Five working conditions that can lead to burnout and fatigue:
- Too much to do and not enough time to do it. You feel overwhelmed all the time: training, calls, tours, updates, station duties, deadlines, inspections.
- Not enough control. You feel powerless and not in control of simple ground-level decisions that affect your job. Your hands are tied. Employers do not recognize your sacrifices.
- Unable to rest. Lack of private quiet areas. Irregular sleep patterns and stress during calls.
- Values conflicts. Your values and your employer’s values do not match up. Meeting benchmarks versus common sense.
- Missing important family events and not following the normal nine-to-five workweek pattern.
Common effects of stress and chronic fatigue:
- desire to sleep/lack of concentration
- impaired recollection of events/irritability
- poor judgment/reduced capacity
- inconsistent or inadequate interpersonal communication
- reduced vigilance/slow reaction times
North America is the only industrialized continent where the trend for the past 20 years has been to work more hours with fewer personnel and fewer resources. In every other country, the trend is toward more time off, and an improved work/home life balance. We clearly missed the mark and instead we follow a do-more-with-less ideology. So, how can we fix this?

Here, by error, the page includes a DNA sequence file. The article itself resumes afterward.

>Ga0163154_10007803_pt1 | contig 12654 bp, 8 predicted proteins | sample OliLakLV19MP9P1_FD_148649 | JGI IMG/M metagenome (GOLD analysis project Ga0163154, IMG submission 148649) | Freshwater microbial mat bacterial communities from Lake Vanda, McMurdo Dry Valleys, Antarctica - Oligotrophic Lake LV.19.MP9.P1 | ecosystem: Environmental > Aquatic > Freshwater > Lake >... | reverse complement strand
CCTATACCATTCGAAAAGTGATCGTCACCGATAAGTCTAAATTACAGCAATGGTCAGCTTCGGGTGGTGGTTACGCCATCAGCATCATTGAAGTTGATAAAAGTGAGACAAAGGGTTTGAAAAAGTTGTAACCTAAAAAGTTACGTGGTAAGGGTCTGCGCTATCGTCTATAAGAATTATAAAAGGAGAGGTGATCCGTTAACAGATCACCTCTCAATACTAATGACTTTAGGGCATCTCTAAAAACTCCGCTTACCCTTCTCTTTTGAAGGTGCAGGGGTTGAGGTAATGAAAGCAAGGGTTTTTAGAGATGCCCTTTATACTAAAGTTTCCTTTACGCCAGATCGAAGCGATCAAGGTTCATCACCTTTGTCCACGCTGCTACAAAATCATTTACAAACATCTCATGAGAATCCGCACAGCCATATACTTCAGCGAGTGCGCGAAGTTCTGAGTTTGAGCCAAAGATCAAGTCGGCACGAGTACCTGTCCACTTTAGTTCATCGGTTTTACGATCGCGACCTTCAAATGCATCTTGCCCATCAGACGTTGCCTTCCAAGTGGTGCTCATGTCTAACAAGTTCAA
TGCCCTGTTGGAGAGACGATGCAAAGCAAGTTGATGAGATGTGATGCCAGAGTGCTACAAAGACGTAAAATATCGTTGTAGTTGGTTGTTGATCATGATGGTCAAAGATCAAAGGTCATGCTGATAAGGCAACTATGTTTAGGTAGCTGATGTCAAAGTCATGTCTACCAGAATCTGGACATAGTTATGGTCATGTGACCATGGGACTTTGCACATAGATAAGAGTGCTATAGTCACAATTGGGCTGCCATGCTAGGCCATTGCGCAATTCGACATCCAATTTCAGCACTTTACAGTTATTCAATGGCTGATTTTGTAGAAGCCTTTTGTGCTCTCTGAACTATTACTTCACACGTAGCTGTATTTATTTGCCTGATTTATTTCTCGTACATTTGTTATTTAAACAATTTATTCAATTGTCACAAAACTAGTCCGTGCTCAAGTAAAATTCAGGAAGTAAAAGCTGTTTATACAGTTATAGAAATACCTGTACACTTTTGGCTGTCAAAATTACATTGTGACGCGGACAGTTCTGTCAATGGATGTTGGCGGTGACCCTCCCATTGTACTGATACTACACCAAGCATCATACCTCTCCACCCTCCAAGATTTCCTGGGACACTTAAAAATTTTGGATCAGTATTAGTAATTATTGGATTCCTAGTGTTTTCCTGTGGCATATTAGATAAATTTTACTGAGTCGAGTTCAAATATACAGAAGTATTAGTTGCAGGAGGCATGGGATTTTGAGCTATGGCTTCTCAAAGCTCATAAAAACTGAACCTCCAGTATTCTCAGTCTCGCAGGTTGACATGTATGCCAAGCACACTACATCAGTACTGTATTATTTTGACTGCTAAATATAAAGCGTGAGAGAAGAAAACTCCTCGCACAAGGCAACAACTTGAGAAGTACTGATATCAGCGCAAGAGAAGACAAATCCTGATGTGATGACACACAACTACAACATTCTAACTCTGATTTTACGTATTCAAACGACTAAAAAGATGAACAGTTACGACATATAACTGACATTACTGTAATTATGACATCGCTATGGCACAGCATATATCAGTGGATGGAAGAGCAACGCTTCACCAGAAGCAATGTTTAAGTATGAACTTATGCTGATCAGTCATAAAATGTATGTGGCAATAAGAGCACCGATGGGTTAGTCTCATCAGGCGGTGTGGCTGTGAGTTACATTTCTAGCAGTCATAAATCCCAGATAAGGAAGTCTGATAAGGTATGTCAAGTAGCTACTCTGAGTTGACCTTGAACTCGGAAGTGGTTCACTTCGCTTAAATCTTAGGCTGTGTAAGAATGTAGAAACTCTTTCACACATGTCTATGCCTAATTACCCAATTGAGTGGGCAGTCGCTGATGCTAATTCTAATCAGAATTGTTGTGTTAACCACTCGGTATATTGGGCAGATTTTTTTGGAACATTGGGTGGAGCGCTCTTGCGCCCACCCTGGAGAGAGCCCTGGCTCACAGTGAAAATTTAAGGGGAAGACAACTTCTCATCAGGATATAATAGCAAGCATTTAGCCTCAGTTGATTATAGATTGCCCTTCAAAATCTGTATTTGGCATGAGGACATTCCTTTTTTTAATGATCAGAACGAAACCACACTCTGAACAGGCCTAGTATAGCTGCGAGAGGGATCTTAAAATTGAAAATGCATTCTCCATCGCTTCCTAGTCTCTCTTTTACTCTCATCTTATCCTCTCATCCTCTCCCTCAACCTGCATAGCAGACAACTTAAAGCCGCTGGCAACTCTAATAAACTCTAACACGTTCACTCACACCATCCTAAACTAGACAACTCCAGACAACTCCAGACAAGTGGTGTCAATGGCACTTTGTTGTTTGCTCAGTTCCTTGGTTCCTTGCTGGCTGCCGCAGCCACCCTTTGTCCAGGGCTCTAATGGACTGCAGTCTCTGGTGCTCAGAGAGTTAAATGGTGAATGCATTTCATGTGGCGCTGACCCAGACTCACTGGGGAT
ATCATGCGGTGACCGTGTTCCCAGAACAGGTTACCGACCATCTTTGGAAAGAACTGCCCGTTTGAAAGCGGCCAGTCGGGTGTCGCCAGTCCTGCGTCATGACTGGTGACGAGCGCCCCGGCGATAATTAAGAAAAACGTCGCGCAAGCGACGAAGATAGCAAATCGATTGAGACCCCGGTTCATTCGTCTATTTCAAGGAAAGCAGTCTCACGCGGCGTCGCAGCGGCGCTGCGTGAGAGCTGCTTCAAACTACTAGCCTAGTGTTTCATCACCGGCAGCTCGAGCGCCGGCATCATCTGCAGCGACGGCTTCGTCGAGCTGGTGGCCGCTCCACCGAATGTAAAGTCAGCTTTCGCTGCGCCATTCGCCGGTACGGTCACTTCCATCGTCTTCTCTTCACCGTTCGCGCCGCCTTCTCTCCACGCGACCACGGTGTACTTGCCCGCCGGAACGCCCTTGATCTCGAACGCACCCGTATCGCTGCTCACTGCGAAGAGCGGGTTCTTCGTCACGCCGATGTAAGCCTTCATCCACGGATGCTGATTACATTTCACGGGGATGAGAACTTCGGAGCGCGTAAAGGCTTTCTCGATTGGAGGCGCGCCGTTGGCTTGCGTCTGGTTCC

Emergency workers and their leaders must first understand and accept the fact that this is happening in our departments. Employers must realize that they can be held liable for accidents involving their sleep-deprived and stressed-out workers. Members from all levels must join together as a team and address these issues. Developing a fatigue-management policy, allowing adequate respite areas and supporting healthy napping habits are immediate changes that will make a difference. The days of the old belief that you must always look busy must stop immediately. Ensuring access to free confidential assistance programs for emergency workers and their families can support ongoing fatigue and burnout issues. Often the fast pace of our profession makes it easy to neglect these types of issues. Some simple changes can help: fire-service leaders should schedule regular blocks of time to sit down and spend time with front-line emergency workers; allowing tired employees to sleep late after shifts; modifying schedules to accommodate increasing alarm/call loads; and rotate busy crews with slower units.
It’s a good idea to implement control measures, then monitor and review. Controlling fatigue and stress must be a shared responsibility between management and workers. If we cannot take care of ourselves, who will? The fires inside us that trouble us need to be extinguished.
Lee Sagert is a career paramedic/firefighter with the City of Lethbridge in Alberta, and a volunteer lieutenant with Coaldale Emergency Services. Contact him at firstname.lastname@example.org